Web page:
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What Is Geosteering?

Mary McMahon
Updated May 17, 2024
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Geosteering allows technicians to perform real-time adjustments as they drill a wellbore. They use incoming information to adjust the drilling for best results, relying on computer analysis and the skill of engineers with specific training in this field. Some oil and gas companies may maintain their own geosteering teams to handle this aspect of well development. Others contract the work out to firms that specialize in this service and have extensive experience.

Before the drilling process begins, geologists conduct a careful series of surveys to collect as much information as possible about the area. This includes imaging studies and seismic testing to develop a profile of underground features and deposits. Test wells can provide additional information about underground conditions. Information from this stage allows the engineering team to form a well plan, describing how and where a well should be placed for optimum drilling performance.

As the technicians start drilling, continuous logging provides feedback. This enriches the available information with data directly from the drilling site, which may change the overall profile and picture. In response, it may be necessary to adapt in real time to steer the drill bit appropriately for optimal results. Geosteering can involve hours on the job, carefully monitoring as the drill moves forward and returns new information to technicians waiting for data. Geologists work with engineers and assistants to continuously update their plans.

Computer programs can provide assistance with geosteering. They crunch data as it comes in and provide plots and other forms of feedback for engineers to quickly read. Some can offer course recommendations to help the drilling team make decisions about how they should proceed. This allows for finely tuned directional drilling to achieve optimal results on a drilling project, ensuring maximum efficiency. Sinking a well can be a costly endeavor, and engineers work very hard to make it pay off for their employers.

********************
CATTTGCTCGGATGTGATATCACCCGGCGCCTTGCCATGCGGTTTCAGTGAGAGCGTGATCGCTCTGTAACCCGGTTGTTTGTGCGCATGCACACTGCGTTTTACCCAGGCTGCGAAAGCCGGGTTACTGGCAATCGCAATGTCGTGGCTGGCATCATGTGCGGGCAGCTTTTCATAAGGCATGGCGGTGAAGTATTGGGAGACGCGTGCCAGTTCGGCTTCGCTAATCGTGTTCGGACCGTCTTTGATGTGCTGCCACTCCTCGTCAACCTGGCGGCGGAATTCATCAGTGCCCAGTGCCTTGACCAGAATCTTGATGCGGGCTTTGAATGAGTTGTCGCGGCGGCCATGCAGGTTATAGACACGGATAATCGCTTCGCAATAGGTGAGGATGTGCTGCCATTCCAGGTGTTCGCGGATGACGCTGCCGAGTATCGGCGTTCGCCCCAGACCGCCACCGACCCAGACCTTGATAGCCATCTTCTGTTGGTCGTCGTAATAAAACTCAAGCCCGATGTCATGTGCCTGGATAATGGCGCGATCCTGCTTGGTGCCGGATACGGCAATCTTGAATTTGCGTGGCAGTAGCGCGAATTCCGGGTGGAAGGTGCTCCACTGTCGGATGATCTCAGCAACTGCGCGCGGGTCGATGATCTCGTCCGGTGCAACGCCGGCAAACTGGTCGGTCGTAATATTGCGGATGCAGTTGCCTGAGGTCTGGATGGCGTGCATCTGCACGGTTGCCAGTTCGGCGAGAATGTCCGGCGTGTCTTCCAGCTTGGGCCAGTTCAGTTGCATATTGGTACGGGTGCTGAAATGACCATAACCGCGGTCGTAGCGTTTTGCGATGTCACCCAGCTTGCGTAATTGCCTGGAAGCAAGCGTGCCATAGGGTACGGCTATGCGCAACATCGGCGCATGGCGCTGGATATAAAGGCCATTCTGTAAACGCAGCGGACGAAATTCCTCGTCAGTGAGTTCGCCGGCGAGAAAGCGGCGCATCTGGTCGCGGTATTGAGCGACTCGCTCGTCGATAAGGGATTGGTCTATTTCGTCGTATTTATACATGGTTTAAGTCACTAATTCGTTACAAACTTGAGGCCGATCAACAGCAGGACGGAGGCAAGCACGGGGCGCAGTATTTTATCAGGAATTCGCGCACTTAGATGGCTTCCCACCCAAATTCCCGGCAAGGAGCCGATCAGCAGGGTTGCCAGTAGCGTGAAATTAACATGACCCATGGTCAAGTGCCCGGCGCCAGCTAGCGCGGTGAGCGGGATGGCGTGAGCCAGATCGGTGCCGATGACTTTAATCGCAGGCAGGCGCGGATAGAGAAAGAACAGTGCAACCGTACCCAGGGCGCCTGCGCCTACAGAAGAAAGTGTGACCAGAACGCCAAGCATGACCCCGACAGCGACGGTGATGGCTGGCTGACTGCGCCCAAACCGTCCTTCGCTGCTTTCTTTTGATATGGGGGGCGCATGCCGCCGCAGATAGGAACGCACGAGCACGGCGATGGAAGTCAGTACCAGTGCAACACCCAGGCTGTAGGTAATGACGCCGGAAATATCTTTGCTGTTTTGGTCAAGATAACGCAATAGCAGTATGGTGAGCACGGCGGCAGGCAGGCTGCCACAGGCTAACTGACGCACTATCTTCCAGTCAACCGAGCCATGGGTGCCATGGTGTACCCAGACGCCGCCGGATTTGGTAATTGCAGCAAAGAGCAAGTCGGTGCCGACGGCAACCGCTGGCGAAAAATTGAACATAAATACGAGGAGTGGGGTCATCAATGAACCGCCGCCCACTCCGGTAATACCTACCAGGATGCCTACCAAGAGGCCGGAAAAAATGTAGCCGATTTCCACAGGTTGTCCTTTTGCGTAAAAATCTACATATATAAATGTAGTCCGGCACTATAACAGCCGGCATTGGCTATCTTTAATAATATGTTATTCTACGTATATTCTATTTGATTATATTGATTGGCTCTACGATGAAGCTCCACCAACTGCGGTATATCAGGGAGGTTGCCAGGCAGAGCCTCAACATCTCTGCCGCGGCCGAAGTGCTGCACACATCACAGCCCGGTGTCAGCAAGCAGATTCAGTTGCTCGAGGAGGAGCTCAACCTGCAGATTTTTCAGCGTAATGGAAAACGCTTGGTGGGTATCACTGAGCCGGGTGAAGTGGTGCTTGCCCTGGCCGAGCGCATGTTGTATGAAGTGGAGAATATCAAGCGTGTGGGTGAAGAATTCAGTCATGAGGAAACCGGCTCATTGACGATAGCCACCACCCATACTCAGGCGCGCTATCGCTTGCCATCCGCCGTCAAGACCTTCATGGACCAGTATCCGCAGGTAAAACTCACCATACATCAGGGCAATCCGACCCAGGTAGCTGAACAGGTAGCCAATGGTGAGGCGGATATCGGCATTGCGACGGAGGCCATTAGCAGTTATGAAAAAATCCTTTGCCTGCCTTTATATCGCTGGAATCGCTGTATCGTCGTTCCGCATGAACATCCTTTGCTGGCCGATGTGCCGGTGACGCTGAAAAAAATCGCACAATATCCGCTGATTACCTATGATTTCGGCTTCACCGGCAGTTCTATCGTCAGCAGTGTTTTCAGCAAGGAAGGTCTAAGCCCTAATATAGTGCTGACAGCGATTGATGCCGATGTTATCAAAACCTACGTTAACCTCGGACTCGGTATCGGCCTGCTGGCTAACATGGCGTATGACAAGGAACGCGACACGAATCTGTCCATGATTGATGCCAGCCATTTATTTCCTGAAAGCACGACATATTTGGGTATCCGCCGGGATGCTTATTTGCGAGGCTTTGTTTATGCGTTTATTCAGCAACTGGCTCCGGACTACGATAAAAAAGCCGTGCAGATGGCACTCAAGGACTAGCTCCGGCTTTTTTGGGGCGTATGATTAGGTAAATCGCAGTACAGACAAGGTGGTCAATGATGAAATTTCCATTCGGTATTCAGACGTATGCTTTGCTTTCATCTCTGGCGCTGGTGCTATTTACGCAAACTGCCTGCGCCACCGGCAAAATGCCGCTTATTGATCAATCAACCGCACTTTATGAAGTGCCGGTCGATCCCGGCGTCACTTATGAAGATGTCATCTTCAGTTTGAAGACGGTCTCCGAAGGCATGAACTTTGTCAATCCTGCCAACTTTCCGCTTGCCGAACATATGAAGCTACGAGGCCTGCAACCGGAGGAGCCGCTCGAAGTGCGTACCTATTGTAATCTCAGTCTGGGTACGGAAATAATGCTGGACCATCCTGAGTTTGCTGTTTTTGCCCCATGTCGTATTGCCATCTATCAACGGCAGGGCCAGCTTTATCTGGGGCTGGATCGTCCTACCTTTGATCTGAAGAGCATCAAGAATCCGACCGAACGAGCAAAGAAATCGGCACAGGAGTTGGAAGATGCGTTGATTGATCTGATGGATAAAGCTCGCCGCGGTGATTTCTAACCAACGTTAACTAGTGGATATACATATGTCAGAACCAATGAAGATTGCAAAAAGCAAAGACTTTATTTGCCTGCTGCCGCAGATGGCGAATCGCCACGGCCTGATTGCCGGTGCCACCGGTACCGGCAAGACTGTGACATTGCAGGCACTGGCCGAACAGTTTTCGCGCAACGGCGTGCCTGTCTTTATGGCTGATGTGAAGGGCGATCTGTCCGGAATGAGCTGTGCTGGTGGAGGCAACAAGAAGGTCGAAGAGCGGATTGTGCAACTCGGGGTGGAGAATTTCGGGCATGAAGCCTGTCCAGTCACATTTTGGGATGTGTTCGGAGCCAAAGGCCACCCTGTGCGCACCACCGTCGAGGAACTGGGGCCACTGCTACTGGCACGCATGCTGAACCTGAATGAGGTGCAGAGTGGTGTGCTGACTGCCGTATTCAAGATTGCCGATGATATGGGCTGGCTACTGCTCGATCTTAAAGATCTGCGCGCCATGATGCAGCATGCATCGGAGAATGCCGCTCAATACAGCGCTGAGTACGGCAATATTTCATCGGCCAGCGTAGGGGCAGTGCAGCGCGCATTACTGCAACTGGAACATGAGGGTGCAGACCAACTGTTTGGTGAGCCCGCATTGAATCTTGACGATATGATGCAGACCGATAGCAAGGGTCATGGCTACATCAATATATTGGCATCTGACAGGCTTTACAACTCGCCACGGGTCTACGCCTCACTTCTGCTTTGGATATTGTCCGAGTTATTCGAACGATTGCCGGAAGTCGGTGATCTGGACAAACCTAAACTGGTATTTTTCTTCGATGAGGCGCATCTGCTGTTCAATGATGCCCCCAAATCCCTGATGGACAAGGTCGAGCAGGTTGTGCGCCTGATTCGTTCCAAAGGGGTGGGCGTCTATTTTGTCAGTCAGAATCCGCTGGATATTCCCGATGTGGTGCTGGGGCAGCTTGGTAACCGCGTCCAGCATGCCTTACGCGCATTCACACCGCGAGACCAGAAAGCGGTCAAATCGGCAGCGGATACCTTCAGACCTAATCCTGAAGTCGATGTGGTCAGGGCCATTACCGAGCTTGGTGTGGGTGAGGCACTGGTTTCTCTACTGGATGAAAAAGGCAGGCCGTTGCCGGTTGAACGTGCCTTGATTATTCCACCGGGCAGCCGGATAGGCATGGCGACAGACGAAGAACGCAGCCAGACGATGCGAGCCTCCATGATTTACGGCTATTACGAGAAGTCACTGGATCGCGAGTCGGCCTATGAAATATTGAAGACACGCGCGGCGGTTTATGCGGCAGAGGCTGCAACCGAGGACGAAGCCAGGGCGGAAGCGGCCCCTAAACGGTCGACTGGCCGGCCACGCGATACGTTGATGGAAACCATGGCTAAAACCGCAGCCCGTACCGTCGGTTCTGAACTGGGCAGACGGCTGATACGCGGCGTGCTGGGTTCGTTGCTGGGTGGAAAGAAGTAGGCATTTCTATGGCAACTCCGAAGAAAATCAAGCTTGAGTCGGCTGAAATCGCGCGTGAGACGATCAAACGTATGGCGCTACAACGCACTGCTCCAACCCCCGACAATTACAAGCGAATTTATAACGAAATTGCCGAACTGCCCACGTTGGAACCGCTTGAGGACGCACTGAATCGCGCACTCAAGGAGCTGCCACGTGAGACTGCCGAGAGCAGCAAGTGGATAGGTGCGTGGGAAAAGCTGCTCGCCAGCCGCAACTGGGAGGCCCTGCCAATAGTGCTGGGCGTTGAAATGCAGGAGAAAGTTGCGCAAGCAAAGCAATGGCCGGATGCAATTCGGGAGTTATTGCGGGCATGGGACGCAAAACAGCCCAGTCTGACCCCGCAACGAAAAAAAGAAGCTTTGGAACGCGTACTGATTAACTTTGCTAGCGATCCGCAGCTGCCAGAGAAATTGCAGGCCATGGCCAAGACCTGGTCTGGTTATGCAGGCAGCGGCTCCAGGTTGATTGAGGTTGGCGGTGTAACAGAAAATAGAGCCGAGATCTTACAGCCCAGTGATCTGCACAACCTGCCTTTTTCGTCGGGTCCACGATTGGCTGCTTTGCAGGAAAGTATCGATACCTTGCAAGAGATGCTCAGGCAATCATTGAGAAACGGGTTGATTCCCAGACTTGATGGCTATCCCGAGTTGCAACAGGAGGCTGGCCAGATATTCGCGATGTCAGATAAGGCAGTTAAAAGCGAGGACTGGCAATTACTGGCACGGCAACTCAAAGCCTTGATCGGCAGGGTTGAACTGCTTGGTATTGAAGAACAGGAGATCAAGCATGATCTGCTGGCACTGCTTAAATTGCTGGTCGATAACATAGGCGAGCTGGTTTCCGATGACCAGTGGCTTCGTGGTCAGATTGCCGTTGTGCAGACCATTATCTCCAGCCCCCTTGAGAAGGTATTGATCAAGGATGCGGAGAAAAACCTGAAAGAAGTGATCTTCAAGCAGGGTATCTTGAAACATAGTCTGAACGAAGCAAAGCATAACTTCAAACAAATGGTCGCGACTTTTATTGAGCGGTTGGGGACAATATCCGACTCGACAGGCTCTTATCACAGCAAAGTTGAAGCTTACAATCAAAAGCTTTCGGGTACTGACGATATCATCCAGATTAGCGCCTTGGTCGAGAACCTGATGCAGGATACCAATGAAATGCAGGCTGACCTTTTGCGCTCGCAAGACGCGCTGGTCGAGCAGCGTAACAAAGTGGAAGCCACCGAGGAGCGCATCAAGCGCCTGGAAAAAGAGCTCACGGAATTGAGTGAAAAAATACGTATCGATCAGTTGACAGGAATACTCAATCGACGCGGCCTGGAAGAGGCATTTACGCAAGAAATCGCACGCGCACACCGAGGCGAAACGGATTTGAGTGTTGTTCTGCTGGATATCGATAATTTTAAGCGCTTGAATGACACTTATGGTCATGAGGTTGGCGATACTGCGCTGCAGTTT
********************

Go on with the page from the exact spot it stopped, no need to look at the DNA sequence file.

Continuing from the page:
Workers need to be on site continuously during geosteering operations to monitor the drilling and make adjustments. This may be done on a tight deadline, as stopping equipment can create costly delays. Firms may have teams of engineers to provide coverage, making it possible for people to take breaks at various stages in the process to prevent fatigue-related mistakes. The teams may be responsible for providing updates to supervisors or a home office, so the company can keep pace with developments at the well site and make plans accordingly.

About Mechanics is dedicated to providing accurate and trustworthy information. We carefully select reputable sources and employ a rigorous fact-checking process to maintain the highest standards. To learn more about our commitment to accuracy, read our editorial process.
Mary McMahon
By Mary McMahon

Ever since she began contributing to the site several years ago, Mary has embraced the exciting challenge of being a About Mechanics researcher and writer. Mary has a liberal arts degree from Goddard College and spends her free time reading, cooking, and exploring the great outdoors.

Discussion Comments

By anon309847 — On Dec 19, 2012

How can I enroll for a geosteering training course? I already have a B.Sc in Applied Geophysics and I'm from Nigeria.

By ingham2 — On Apr 19, 2012

In a nutshell, this is a very good description of what the geosteering the process is all about.

Mary McMahon

Mary McMahon

Ever since she began contributing to the site several years ago, Mary has embraced the exciting challenge of being a...

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